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News Release

Risk Minimization, Skill Development Focus of 2024-25 High School Spirit Rules Changes


INDIANAPOLIS, IN (March 7, 2024) – Continued efforts to promote skill development and minimize risk led the way for 15 rules changes recommended by the NFHS Spirit Rules Committee at its February 13-14 meeting in Orlando, Florida. All recommended changes were approved by the NFHS Board of Directors.

One major rule change for the 2024-25 high school spirit season involves the separation of braced vs. non-braced transitions. Rule 3-5-6 is a new section that defines a non-braced transition and the conditions that need to be met to achieve one. This change separates out releases in pyramid and standalone releases to make it easier to find for coaches and officials.

A change in Rule 3-7-2 removes the requirement of the secondary spotter in single- based dismounts to the performing surface that include a skill. In many cases, the secondary spotter created more of a risk by getting in the way of the main spotter. If the main catcher for some reason is unable to catch, the secondary spotter will be unable to assist in a meaningful way.

“As the bases were moving, the spotter was getting in the way. It’s about risk minimization. Bases are free to move the way they move,” said James Weaver, NFHS director of performing arts and sports and liaison to the NFHS Spirit Rules Committee.

In Rule 1-Definitions, the Spirit Rules Committee approved a definition of jewelry as “any personal adornment worn on the body.” The committee felt that there needed to be a definition for jewelry to have a line between the adornments that are allowed and not allowed.

Much of Rule 4 pertaining to Dance was changed to help reduce redundancies and for ease of reference. Rules 4-4-8, 4-4-10 and 4-4-11 were removed because the skills stated in each section are already permitted in dance. In some cases, the skills were also already restricted due to Rule 4-4-2.

New language in Rule 3-8-2 allows all soft props to be in the non-support hand, further following dance language. During Game Day activities, many teams have soft props such as crumpled flags, bandanas etc. These props are now allowed because they do not increase risk during tumbling.

In Rule 3-10 on Props, teams are not allowed to throw a prop from one person to another, and several situations were approved as rules including the change that hands-free poms are now allowed in both cheer and dance.

“Having a section specific to props that outlines restrictions as rules instead of interpretations will help coaches and officials,” Weaver said.

Other rules changes include:
  • Rule 3-3-5 c&d now allows the bracers in a braced flip to descend into a load as the braced flip is coming down and going to cradle. It still requires braces to be in the preps at the beginning of the flip.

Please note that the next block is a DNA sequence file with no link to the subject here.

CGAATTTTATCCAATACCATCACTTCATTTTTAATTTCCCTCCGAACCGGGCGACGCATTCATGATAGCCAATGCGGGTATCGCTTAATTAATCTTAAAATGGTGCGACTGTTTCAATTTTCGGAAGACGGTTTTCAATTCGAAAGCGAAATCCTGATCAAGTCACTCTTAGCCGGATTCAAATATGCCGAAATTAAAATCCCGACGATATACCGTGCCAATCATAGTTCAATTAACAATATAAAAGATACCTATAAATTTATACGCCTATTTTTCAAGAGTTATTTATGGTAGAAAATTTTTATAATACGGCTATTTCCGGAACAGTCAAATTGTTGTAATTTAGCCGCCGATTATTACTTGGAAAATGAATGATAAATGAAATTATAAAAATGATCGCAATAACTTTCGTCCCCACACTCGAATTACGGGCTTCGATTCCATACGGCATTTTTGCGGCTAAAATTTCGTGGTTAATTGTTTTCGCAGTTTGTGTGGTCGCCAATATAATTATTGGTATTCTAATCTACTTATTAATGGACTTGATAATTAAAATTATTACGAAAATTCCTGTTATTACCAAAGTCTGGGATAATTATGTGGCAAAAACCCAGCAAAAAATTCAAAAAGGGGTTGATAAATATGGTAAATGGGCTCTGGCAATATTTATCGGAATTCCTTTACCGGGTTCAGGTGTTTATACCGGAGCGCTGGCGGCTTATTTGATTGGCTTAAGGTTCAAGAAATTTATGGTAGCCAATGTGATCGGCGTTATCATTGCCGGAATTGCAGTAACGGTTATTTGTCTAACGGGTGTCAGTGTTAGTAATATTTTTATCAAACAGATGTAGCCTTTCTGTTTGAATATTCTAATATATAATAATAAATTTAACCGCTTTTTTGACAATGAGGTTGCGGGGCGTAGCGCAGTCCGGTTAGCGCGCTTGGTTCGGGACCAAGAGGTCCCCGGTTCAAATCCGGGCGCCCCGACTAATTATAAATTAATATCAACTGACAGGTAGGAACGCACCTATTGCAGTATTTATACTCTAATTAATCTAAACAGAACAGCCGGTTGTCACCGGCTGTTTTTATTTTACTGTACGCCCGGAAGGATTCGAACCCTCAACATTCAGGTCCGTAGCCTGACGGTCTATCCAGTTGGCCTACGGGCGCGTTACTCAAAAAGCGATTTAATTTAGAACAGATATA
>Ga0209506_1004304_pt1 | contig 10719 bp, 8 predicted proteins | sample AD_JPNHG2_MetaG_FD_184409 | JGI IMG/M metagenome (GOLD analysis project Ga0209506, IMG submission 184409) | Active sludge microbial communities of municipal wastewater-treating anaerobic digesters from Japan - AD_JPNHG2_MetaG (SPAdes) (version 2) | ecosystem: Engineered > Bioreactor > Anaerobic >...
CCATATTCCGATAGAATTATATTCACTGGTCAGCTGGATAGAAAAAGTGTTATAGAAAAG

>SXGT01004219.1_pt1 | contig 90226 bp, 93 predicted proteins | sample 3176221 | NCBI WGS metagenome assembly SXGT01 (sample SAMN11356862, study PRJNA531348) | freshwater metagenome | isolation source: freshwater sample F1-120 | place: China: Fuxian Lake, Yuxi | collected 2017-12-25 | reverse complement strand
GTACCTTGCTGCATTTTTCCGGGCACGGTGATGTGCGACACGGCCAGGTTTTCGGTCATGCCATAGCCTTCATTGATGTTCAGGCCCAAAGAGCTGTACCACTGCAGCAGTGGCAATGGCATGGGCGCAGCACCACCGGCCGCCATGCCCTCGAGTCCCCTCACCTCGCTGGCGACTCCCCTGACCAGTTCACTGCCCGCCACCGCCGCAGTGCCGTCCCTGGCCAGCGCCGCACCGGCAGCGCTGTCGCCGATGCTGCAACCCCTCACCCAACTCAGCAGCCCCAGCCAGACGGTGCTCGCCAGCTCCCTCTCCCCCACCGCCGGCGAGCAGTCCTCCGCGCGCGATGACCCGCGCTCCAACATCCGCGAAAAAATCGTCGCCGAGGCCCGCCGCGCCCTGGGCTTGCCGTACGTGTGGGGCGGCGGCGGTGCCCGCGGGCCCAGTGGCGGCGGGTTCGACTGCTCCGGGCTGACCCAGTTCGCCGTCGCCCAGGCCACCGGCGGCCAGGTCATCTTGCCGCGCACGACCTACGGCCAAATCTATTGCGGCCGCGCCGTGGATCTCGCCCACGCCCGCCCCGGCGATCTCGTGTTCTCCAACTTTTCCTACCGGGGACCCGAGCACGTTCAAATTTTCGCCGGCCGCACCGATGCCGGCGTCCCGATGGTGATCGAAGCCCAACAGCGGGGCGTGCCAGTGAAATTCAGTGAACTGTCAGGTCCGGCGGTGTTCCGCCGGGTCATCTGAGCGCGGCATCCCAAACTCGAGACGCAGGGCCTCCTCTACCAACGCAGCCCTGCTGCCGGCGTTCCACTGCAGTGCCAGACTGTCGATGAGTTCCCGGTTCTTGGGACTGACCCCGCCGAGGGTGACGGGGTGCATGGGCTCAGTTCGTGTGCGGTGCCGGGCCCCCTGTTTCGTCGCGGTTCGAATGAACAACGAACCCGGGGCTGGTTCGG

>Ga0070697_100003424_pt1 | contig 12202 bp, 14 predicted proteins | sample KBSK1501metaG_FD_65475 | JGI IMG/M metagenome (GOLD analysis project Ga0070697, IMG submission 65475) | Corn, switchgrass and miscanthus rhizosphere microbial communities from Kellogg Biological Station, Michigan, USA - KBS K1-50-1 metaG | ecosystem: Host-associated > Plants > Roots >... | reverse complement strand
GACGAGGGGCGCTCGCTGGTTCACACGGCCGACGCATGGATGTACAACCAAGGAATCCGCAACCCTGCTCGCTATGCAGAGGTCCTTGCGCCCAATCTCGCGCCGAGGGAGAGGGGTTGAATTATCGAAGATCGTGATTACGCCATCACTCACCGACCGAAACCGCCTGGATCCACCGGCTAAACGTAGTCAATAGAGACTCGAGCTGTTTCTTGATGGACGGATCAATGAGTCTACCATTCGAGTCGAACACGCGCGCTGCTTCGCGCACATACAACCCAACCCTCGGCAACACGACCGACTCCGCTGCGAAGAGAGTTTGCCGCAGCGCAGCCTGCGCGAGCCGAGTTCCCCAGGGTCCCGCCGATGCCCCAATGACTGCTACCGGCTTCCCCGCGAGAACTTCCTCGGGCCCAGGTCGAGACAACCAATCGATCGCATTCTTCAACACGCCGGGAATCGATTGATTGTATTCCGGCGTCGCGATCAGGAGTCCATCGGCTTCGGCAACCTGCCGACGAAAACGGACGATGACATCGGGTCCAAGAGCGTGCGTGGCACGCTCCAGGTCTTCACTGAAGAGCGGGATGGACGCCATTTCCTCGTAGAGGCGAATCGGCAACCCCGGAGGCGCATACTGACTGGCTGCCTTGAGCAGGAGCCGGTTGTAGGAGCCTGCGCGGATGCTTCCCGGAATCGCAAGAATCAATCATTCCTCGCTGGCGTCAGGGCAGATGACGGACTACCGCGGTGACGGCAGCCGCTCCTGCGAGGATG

• Rule 3-3-6c3 adds language that disallows the top person to go directly from an upright vertical position at prep level to an inverted position.
  • Rule 3-4-2 was changed to Rule 3-2-10 as it fits better in that section.
  • Rule 3-6-5 adds language regarding a vertical seated/ pike position. When starting form a vertical seated/pike position at prep level or above, the top person may not perform any twist to a vertical seated/pike position.
  • Rule 4-1-3b2 adds language that permits kip ups and headsprings to no longer require footwear that covers the whole foot. The impact of kip ups and headsprings do not pose a significant risk because they are only airborne in approach.
  • Rule 4-5-3 added language regarding the restriction of non-braced release stunts. Dance participants are already not allowed to do braced releases, and doing a release while braced is used as a lead-up skill.

A complete listing of the spirit rules changes will be available on the NFHS website at Click on “Activities & Sports” at the top of the home page and select “Spirit.”

According to the 2022-23 NFHS High School Athletics Participation Survey, competitive spirit ranks eighth in participation for girls with 149,694 participants in 7,216 schools.

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About the National Federation of State High School Associations (NFHS)

The NFHS, based in Indianapolis, Indiana, is the national leadership organization for high school sports and performing arts activities. Since 1920, the NFHS has led the development of education-based interscholastic sports and performing arts activities that help students succeed in their lives. The NFHS sets direction for the future by building awareness and support, improving the participation experience, establishing consistent standards and rules for competition, and helping those who oversee high school sports and activities. The NFHS writes playing rules for 17 sports for boys and girls at the high school level. Through its 50 member state associations and the District of Columbia, the NFHS reaches more than 19,500 high schools and 12 million participants in high school activity programs, including more than 7.8 million in high school sports. As the recognized national authority on interscholastic activity programs, the NFHS conducts national meetings; sanctions interstate events; offers online publications and services for high school coaches and officials; sponsors professional organizations for high school coaches, officials, speech and debate coaches, and music adjudicators; serves as the national source for interscholastic coach training; and serves as a national information resource of interscholastic athletics and activities. For more information, visit the NFHS website at